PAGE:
US Democratic presidential hopeful Hillary Rodham Clinton raised US$55 million in the final quarter of last year, her campaign said on Friday.
The latest haul for Clinton, 68, brings her fundraising total for last year to US$112 million and gives her one of the best-funded campaign treasuries in the race for next year’s November presidential election.
“At the beginning of this campaign, Hillary Clinton set a goal of US$100 million in primary contributions for 2015 and blew past that goal, raising more than US$112 million in primary money for the year,” her campaign said in a statement.
It said she had raised US$37 million for the primary campaign, the most for any non-incumbent in a non-election year, and US$18 million for the Democratic Party in the fourth quarter.
Clinton has prided herself on raising funds from women and donors of small amounts. In the most recent quarter, 94 percent of donations received were US$100 or less, her campaign said.
The most recent filing comes just weeks before the first-in-the-nation ballots are to be cast in the Democratic nominating contest and Clinton’s latest grab provides a much-needed cushion of support as she battles for support in key early voter states.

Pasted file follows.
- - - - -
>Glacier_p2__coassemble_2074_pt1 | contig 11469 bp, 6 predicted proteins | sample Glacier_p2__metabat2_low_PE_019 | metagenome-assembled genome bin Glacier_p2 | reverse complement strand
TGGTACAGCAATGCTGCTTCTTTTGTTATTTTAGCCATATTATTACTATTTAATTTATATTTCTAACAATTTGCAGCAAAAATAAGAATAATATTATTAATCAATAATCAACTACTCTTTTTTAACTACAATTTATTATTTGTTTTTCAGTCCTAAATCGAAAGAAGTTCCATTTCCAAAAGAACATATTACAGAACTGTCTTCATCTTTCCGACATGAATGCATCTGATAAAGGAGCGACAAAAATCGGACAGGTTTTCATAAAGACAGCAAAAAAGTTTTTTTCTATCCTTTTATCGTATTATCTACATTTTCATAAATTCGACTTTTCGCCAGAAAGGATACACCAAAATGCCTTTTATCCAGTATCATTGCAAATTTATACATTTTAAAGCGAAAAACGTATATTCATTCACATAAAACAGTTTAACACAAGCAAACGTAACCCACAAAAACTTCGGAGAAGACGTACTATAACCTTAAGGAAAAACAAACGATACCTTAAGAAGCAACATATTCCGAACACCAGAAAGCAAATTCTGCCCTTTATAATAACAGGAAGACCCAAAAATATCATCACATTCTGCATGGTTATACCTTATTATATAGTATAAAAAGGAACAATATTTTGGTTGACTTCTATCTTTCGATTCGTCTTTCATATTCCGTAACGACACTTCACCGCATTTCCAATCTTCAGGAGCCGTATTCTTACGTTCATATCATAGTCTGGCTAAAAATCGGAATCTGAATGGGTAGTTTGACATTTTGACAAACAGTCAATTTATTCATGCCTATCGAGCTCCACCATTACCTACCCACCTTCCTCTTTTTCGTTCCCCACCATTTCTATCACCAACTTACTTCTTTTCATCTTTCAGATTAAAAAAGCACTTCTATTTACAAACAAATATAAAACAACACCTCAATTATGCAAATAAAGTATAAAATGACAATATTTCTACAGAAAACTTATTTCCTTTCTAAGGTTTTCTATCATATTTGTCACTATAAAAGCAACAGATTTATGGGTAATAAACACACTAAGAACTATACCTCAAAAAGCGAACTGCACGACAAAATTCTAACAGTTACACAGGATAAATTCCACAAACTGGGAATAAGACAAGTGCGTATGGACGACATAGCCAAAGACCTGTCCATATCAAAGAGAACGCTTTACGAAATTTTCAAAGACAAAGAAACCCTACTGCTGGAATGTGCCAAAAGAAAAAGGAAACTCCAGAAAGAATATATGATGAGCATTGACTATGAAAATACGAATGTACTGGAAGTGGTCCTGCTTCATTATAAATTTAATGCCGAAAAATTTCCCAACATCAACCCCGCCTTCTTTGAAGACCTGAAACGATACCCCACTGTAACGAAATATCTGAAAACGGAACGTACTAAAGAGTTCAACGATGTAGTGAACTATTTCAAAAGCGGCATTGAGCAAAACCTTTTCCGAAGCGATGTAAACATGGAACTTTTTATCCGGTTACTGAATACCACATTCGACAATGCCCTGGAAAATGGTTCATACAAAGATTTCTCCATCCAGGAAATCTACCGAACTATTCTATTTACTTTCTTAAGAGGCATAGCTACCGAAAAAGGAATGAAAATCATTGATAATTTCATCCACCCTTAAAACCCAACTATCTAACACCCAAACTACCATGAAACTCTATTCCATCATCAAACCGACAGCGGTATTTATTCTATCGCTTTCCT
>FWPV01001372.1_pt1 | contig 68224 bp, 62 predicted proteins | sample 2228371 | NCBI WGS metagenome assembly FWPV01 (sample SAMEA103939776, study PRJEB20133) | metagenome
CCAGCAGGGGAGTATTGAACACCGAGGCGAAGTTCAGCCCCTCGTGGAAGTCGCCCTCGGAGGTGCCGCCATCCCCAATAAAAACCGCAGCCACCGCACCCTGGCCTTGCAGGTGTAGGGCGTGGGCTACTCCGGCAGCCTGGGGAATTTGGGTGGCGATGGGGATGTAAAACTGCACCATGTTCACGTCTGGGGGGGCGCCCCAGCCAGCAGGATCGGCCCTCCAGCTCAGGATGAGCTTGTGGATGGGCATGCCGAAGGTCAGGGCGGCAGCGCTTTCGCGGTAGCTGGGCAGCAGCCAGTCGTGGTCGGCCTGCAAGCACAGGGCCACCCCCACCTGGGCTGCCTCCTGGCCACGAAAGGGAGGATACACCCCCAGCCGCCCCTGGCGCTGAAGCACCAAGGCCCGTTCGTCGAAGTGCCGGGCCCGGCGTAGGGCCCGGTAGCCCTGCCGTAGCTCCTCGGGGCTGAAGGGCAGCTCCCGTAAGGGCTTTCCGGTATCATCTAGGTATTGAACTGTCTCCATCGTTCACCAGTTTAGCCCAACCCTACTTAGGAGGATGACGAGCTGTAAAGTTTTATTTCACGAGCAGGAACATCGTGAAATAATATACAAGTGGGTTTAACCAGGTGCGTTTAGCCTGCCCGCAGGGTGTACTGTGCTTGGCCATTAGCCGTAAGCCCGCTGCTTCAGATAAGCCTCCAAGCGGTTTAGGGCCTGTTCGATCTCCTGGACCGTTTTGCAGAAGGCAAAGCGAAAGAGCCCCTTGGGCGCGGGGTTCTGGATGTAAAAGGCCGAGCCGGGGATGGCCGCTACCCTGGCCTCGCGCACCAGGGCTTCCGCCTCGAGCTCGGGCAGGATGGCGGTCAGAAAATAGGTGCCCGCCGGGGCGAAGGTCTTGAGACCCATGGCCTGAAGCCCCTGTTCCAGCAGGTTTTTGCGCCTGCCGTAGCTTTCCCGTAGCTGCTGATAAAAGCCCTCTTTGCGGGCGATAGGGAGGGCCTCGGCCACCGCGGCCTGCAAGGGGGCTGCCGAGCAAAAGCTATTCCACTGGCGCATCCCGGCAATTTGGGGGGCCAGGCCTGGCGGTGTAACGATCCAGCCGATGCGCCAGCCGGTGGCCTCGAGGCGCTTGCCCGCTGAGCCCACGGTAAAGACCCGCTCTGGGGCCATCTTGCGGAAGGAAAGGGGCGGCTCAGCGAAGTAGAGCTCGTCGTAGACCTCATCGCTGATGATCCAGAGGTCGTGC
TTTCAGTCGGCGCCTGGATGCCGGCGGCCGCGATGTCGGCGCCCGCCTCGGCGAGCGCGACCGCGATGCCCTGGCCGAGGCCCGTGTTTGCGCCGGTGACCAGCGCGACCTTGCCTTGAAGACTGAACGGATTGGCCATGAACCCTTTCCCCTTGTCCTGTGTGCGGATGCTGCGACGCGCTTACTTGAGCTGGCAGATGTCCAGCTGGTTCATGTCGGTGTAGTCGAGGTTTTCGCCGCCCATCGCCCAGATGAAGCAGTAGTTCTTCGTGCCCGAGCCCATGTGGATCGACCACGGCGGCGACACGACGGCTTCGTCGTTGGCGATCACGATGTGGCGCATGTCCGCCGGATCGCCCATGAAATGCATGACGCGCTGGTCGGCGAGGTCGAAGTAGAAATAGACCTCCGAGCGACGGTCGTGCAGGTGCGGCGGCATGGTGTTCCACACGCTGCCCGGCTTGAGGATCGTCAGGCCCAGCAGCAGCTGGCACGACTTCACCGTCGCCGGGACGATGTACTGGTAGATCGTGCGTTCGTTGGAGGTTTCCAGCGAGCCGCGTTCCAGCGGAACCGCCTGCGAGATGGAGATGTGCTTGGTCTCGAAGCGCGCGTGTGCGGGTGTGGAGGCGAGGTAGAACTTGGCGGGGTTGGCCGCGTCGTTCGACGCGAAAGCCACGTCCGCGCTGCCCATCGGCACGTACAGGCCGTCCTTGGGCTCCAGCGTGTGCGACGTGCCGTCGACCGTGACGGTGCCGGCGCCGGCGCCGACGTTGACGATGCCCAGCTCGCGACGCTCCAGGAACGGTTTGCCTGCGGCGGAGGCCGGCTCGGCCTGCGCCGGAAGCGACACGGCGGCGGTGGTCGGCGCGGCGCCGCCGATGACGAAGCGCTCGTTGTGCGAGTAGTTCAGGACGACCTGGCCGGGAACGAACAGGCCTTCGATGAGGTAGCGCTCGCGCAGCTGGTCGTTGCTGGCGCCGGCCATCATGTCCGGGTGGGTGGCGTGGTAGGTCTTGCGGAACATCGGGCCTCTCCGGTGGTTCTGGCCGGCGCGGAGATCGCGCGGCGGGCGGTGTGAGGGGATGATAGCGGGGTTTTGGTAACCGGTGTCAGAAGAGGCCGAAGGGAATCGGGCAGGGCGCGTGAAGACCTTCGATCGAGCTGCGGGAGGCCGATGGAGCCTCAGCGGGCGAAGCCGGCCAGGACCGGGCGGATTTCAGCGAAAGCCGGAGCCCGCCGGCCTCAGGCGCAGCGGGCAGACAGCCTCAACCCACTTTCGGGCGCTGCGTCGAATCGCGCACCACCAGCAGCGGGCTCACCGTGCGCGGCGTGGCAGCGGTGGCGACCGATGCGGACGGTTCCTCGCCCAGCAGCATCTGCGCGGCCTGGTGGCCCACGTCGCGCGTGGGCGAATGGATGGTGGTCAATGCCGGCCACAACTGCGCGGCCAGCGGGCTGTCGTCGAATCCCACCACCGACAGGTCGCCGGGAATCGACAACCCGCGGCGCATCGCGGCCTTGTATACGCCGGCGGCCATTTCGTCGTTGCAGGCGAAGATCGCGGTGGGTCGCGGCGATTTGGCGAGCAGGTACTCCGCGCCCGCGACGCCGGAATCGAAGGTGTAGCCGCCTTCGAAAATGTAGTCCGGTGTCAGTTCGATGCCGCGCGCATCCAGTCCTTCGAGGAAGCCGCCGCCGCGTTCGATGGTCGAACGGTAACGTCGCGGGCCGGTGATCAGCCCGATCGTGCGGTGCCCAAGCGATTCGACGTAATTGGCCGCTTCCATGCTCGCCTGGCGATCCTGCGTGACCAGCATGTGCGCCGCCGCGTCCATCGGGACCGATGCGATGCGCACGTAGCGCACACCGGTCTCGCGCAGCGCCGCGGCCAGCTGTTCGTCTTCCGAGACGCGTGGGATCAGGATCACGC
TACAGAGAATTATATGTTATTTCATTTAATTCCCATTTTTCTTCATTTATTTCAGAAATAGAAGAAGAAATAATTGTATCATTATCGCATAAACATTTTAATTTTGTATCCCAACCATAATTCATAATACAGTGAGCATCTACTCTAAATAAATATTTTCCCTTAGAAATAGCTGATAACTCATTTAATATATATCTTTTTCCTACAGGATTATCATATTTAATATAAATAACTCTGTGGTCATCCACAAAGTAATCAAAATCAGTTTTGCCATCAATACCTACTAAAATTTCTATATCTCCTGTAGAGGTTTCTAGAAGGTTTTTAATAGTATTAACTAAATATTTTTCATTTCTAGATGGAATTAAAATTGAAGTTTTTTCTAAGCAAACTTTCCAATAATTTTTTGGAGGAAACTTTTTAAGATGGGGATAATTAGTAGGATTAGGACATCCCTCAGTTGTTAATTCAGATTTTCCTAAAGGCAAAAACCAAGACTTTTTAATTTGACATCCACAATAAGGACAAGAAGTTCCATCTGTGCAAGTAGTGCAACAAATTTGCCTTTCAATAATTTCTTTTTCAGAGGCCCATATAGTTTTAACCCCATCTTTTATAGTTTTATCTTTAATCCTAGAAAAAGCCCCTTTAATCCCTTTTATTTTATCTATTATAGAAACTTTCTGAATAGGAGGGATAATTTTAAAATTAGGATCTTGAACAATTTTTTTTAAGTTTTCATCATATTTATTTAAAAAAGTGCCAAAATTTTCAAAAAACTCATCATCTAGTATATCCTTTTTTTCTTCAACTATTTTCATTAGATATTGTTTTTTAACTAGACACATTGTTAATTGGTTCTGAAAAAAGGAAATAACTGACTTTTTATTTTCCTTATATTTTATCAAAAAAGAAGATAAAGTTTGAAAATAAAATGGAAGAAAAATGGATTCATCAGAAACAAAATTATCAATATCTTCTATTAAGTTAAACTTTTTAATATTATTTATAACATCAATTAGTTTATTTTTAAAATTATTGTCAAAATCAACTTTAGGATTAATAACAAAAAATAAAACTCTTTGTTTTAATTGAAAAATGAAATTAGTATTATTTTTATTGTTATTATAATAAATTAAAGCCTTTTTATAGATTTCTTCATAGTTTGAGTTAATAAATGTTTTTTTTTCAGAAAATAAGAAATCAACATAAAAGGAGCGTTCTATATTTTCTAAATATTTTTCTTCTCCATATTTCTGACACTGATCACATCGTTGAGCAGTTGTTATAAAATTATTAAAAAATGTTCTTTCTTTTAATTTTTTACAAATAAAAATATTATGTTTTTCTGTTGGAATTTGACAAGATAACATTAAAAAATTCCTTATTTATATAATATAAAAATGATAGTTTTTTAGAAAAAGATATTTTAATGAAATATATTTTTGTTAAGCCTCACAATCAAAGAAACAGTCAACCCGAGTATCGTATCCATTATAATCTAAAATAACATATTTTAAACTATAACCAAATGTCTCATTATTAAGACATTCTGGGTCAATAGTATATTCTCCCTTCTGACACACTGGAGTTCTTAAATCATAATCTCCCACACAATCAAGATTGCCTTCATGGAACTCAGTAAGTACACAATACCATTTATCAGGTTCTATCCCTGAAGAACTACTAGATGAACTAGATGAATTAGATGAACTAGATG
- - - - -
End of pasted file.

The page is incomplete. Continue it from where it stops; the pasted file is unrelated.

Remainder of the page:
Clinton, who has led the Democratic pack with little interruption since her announcement of candidacy in April, spent the summer months battling accusations of inappropriate use of a personal e-mail server while serving as US secretary of state, throwing an unexpected wrench in what was initially seen as a clear path to the nomination.
However following a marathon, 11-hour hearing on the national security ramifications of her personal server use, Clinton emerged from the scandal relatively unscathed, and her campaign reported their most lucrative fundraising hour in the hour following the hearing.
According to a Reuters/Ipsos survey that ended on Thursday last week, Clinton leads the Democratic pack with 60 percent of possible support in the nominating contest. Democratic presidential hopefuls Senator Bernie Sanders received 28 percent support while former Maryland Governor Martin O’Malley finished third with less than 4 percent possible support.
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